Cultivars and breeding lines of carrot (Daucus carota L.) with established differences in sugar accumulation capacity were studied by growth analyses to identify associations of sugar content with other traits. Carrots were grown on both organic and sandy loam soils. At both locations the seasonal patterns for sugar content of a high sugar-accumulating cultivar/line (HSL) and a low sugar-accumulating cultivar/line (LSL) were similar. There was little or no association of growth indicators (dry weight accumulation, tap root dry weight, and leaf area index) with high or low sugar accumulation. Differences in sugar yields were associated with mean net assimilation rate ( NAR ¯ ), mean relative growth rate ( RGR ¯ ) and leaf area ratio (LAR) late in the growing season. The HSL had increasing ( NAR ¯ , RGR ¯ , and LAR, whereas LSL had decreasing NAR ¯ , RGR ¯ , and LAR late in the growing season. In general, carrot cultivars and breeding lines producing high free-sugar concentrations were distinguished from low sugar-accumulating carrots by delayed physiological maturity resulting in prolonged photosynthetic activity late in the growing season.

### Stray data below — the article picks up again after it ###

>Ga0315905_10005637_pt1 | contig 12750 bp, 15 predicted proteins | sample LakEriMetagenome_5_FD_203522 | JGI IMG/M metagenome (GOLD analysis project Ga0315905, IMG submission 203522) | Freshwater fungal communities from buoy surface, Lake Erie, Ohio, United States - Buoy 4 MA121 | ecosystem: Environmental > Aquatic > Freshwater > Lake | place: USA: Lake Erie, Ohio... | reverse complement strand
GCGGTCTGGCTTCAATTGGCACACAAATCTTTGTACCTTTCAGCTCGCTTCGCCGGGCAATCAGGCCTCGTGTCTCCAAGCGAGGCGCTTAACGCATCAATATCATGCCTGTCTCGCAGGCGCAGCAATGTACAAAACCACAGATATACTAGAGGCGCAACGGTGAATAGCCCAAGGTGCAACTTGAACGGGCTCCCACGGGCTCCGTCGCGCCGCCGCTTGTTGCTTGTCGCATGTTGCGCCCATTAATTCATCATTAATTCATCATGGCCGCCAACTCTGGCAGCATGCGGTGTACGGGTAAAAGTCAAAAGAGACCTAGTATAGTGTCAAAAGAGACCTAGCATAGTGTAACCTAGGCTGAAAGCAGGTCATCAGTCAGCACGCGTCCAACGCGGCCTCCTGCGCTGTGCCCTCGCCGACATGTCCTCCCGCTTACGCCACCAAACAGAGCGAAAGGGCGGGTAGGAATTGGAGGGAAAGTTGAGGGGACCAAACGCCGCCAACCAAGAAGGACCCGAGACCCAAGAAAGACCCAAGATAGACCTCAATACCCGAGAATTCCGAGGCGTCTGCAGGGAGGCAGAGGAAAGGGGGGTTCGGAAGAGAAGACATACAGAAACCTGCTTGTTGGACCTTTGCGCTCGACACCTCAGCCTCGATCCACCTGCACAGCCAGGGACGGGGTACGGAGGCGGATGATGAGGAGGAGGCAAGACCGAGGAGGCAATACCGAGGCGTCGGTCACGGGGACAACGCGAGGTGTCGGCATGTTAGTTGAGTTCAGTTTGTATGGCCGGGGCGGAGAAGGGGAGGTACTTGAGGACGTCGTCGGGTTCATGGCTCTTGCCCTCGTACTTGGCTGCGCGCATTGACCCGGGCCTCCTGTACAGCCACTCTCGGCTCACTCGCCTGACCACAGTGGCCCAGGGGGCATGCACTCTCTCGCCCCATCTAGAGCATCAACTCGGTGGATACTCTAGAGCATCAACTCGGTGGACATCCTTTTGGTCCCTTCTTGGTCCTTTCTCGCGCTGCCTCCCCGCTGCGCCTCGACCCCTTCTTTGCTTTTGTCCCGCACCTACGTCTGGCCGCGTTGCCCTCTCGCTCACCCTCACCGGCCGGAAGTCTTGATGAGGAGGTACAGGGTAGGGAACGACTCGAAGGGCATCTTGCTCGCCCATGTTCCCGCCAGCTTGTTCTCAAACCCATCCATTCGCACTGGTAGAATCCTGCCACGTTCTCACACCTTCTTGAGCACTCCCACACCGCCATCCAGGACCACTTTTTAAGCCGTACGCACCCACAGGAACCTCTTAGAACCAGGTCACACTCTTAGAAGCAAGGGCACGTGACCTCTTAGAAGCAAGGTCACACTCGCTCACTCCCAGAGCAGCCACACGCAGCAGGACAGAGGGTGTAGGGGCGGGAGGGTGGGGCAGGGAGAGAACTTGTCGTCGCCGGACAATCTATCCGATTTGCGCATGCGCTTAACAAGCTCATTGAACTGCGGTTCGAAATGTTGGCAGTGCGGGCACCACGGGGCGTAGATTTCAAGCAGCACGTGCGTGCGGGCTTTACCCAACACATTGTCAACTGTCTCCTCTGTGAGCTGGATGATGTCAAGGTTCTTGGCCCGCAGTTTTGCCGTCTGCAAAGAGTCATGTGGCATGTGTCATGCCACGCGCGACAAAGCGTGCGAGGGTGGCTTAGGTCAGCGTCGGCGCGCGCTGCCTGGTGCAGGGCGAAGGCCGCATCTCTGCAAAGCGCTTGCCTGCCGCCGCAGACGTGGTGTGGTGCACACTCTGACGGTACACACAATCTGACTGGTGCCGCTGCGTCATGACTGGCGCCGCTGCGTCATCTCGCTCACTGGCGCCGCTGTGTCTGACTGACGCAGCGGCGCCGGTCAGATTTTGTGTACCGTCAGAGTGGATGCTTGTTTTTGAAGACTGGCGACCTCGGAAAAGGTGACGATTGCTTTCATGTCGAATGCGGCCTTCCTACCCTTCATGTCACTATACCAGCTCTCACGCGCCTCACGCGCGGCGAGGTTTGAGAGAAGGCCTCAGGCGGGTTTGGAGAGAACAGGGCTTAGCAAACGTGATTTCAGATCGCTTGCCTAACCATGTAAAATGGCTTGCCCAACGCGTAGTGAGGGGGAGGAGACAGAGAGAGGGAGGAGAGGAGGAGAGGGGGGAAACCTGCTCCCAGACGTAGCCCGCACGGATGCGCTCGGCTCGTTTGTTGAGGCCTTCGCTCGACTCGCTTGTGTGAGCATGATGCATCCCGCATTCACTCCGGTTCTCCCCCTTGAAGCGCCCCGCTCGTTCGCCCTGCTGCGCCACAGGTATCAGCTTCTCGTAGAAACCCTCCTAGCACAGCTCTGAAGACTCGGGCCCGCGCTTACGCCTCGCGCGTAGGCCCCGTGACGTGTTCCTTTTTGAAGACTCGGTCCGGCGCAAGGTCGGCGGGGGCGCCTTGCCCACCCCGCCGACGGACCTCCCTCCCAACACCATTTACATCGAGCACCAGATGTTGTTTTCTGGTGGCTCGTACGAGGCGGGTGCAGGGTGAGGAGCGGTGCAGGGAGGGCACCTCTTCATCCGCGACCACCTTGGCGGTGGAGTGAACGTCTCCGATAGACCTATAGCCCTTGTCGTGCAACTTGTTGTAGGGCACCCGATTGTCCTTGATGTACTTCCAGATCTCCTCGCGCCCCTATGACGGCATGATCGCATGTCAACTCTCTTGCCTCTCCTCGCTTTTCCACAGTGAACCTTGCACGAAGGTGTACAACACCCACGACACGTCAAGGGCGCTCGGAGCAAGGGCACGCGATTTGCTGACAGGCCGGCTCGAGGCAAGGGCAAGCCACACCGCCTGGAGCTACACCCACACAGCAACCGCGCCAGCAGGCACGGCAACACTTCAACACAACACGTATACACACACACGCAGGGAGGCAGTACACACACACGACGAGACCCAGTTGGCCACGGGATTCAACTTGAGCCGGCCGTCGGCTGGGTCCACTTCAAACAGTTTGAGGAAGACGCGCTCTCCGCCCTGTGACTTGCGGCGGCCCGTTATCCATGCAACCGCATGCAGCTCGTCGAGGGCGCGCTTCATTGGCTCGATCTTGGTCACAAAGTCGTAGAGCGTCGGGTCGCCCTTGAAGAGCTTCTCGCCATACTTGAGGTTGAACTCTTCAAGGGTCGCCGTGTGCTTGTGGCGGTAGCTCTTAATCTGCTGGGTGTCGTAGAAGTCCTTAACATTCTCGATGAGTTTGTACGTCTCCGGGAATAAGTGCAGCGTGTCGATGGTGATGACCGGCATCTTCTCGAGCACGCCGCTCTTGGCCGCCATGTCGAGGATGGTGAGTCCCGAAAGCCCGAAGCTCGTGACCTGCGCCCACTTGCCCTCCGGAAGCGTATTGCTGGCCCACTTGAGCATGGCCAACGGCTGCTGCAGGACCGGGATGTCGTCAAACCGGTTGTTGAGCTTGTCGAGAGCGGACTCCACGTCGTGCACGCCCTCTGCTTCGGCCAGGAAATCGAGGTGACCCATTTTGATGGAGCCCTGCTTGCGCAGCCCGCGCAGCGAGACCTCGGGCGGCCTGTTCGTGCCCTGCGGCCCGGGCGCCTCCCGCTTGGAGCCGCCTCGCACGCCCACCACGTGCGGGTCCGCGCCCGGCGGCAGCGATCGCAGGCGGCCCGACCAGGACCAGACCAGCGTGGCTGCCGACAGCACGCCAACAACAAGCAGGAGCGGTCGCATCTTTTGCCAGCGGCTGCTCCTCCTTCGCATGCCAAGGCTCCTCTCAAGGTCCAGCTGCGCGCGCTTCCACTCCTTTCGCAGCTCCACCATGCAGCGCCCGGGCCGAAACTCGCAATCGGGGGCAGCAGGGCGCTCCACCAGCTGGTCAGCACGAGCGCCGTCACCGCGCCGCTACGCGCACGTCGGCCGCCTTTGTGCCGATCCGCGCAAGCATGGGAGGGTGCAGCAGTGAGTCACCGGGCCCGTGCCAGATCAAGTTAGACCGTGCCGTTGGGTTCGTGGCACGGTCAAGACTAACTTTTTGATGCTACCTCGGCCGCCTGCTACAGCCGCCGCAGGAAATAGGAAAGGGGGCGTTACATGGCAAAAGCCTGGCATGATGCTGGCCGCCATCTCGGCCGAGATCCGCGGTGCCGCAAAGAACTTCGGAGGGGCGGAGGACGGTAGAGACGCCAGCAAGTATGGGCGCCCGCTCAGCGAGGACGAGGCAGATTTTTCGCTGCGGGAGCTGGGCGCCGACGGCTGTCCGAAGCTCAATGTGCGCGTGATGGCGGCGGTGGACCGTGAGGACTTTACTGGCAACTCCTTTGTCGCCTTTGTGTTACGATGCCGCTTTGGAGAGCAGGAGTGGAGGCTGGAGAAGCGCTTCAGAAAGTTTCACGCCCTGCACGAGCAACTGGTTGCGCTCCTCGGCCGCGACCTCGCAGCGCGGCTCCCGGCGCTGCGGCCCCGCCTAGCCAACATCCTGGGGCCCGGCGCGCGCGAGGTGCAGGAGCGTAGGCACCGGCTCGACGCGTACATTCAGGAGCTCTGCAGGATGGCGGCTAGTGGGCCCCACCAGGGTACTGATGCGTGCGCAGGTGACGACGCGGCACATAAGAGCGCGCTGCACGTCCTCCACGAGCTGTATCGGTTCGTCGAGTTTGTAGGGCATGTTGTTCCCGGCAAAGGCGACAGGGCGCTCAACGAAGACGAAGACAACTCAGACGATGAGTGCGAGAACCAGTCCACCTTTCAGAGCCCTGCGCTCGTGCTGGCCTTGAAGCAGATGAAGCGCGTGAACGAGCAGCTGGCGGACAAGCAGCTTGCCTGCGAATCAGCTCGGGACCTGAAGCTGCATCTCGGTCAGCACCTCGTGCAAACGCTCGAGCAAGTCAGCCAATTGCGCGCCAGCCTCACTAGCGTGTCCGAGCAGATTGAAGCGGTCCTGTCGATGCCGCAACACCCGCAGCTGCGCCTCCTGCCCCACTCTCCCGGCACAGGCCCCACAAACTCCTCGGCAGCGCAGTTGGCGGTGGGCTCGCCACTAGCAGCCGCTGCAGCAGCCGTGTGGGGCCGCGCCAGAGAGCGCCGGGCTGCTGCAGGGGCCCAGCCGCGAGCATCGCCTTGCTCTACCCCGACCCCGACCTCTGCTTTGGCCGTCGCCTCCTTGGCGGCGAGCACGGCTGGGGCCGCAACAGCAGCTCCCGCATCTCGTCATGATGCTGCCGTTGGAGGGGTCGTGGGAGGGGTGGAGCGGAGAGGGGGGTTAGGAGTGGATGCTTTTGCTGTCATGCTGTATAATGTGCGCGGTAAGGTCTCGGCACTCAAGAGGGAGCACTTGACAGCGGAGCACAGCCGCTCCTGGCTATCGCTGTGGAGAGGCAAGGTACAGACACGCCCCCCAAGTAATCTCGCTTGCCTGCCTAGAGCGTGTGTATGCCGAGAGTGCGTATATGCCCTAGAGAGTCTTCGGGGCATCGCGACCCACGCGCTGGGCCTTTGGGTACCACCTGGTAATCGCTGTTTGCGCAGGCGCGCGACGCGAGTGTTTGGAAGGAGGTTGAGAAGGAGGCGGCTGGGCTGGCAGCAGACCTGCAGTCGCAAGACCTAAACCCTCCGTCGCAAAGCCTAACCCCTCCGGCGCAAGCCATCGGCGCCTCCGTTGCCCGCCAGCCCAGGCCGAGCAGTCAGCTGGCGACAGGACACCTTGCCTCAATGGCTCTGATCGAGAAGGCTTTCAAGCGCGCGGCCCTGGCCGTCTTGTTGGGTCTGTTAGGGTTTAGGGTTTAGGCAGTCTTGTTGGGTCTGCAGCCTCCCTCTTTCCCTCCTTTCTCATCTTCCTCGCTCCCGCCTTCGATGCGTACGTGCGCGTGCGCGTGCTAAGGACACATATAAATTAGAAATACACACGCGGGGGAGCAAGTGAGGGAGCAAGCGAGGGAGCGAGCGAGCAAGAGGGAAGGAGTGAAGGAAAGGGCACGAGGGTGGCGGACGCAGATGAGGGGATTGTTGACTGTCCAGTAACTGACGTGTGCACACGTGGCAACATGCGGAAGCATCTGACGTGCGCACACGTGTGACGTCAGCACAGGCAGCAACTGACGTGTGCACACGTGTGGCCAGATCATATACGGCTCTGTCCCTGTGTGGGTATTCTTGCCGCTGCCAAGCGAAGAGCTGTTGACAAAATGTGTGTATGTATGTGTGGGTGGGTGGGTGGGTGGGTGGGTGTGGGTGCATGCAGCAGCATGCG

Open Access